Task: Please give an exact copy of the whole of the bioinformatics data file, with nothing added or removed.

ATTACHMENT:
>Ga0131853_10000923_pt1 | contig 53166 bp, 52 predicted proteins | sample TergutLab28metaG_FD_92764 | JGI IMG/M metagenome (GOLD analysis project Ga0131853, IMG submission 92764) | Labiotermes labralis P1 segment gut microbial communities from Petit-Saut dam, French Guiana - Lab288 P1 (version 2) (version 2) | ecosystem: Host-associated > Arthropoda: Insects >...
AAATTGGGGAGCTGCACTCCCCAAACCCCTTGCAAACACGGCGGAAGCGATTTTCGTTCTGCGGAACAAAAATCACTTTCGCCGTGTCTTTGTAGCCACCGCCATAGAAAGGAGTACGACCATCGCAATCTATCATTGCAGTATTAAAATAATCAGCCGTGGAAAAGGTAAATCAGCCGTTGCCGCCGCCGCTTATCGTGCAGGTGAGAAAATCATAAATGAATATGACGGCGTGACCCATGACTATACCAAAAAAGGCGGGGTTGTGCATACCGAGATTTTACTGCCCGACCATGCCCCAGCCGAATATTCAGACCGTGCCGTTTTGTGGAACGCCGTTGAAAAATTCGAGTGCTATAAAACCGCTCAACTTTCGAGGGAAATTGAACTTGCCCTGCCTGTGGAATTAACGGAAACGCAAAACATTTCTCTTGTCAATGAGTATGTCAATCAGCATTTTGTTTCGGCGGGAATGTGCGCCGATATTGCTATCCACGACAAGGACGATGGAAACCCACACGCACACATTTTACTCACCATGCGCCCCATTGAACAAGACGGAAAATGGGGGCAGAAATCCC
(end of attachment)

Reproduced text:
>Ga0131853_10000923_pt1 | contig 53166 bp, 52 predicted proteins | sample TergutLab28metaG_FD_92764 | JGI IMG/M metagenome (GOLD analysis project Ga0131853, IMG submission 92764) | Labiotermes labralis P1 segment gut microbial communities from Petit-Saut dam, French Guiana - Lab288 P1 (version 2) (version 2) | ecosystem: Host-associated > Arthropoda: Insects >...
AAATTGGGGAGCTGCACTCCCCAAACCCCTTGCAAACACGGCGGAAGCGATTTTCGTTCTGCGGAACAAAAATCACTTTCGCCGTGTCTTTGTAGCCACCGCCATAGAAAGGAGTACGACCATCGCAATCTATCATTGCAGTATTAAAATAATCAGCCGTGGAAAAGGTAAATCAGCCGTTGCCGCCGCCGCTTATCGTGCAGGTGAGAAAATCATAAATGAATATGACGGCGTGACCCATGACTATACCAAAAAAGGCGGGGTTGTGCATACCGAGATTTTACTGCCCGACCATGCCCCAGCCGAATATTCAGACCGTGCCGTTTTGTGGAACGCCGTTGAAAAATTCGAGTGCTATAAAACCGCTCAACTTTCGAGGGAAATTGAACTTGCCCTGCCTGTGGAATTAACGGAAACGCAAAACATTTCTCTTGTCAATGAGTATGTCAATCAGCATTTTGTTTCGGCGGGAATGTGCGCCGATATTGCTATCCACGACAAGGACGATGGAAACCCACACGCACACATTTTACTCACCATGCGCCCCATTGAACAAGACGGAAAATGGGGGCAGAAATCCC